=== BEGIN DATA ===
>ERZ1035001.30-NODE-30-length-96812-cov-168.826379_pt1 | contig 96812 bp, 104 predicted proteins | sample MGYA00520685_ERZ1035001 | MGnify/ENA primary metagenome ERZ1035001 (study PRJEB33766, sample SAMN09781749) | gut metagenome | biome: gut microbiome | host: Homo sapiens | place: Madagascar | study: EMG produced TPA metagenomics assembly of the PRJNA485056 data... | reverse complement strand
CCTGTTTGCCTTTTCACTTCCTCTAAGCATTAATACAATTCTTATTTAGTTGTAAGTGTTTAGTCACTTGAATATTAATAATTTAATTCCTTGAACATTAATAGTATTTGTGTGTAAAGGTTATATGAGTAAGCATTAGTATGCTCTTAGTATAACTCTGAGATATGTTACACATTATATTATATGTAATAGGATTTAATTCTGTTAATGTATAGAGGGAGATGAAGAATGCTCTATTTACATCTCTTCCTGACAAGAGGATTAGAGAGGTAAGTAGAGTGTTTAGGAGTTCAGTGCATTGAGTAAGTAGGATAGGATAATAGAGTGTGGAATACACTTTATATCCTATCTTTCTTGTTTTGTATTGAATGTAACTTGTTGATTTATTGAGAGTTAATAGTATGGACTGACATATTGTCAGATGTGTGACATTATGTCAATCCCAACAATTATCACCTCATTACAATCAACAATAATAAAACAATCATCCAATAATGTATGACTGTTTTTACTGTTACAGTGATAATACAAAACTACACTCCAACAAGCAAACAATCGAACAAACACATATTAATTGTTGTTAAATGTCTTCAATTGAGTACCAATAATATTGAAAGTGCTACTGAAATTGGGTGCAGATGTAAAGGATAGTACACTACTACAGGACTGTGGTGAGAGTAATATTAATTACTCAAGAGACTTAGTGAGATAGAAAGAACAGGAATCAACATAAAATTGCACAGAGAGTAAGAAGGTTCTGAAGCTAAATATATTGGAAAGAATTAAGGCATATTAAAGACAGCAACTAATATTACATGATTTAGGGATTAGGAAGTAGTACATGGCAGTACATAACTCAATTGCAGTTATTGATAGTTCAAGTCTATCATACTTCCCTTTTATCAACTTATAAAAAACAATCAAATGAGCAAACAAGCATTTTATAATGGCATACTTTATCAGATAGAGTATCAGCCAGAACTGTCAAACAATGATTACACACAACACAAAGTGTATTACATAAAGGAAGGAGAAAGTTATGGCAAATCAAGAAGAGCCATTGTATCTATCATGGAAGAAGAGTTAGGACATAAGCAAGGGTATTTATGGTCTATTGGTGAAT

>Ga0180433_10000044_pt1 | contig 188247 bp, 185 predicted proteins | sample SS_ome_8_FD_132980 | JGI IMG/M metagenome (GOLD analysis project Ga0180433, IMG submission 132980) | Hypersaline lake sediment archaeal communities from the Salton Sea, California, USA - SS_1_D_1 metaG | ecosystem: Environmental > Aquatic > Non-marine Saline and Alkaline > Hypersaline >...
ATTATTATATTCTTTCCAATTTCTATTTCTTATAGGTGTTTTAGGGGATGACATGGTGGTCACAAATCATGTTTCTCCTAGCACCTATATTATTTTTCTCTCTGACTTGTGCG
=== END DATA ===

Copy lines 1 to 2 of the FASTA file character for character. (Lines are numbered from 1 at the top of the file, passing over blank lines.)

>ERZ1035001.30-NODE-30-length-96812-cov-168.826379_pt1 | contig 96812 bp, 104 predicted proteins | sample MGYA00520685_ERZ1035001 | MGnify/ENA primary metagenome ERZ1035001 (study PRJEB33766, sample SAMN09781749) | gut metagenome | biome: gut microbiome | host: Homo sapiens | place: Madagascar | study: EMG produced TPA metagenomics assembly of the PRJNA485056 data... | reverse complement strand
CCTGTTTGCCTTTTCACTTCCTCTAAGCATTAATACAATTCTTATTTAGTTGTAAGTGTTTAGTCACTTGAATATTAATAATTTAATTCCTTGAACATTAATAGTATTTGTGTGTAAAGGTTATATGAGTAAGCATTAGTATGCTCTTAGTATAACTCTGAGATATGTTACACATTATATTATATGTAATAGGATTTAATTCTGTTAATGTATAGAGGGAGATGAAGAATGCTCTATTTACATCTCTTCCTGACAAGAGGATTAGAGAGGTAAGTAGAGTGTTTAGGAGTTCAGTGCATTGAGTAAGTAGGATAGGATAATAGAGTGTGGAATACACTTTATATCCTATCTTTCTTGTTTTGTATTGAATGTAACTTGTTGATTTATTGAGAGTTAATAGTATGGACTGACATATTGTCAGATGTGTGACATTATGTCAATCCCAACAATTATCACCTCATTACAATCAACAATAATAAAACAATCATCCAATAATGTATGACTGTTTTTACTGTTACAGTGATAATACAAAACTACACTCCAACAAGCAAACAATCGAACAAACACATATTAATTGTTGTTAAATGTCTTCAATTGAGTACCAATAATATTGAAAGTGCTACTGAAATTGGGTGCAGATGTAAAGGATAGTACACTACTACAGGACTGTGGTGAGAGTAATATTAATTACTCAAGAGACTTAGTGAGATAGAAAGAACAGGAATCAACATAAAATTGCACAGAGAGTAAGAAGGTTCTGAAGCTAAATATATTGGAAAGAATTAAGGCATATTAAAGACAGCAACTAATATTACATGATTTAGGGATTAGGAAGTAGTACATGGCAGTACATAACTCAATTGCAGTTATTGATAGTTCAAGTCTATCATACTTCCCTTTTATCAACTTATAAAAAACAATCAAATGAGCAAACAAGCATTTTATAATGGCATACTTTATCAGATAGAGTATCAGCCAGAACTGTCAAACAATGATTACACACAACACAAAGTGTATTACATAAAGGAAGGAGAAAGTTATGGCAAATCAAGAAGAGCCATTGTATCTATCATGGAAGAAGAGTTAGGACATAAGCAAGGGTATTTATGGTCTATTGGTGAAT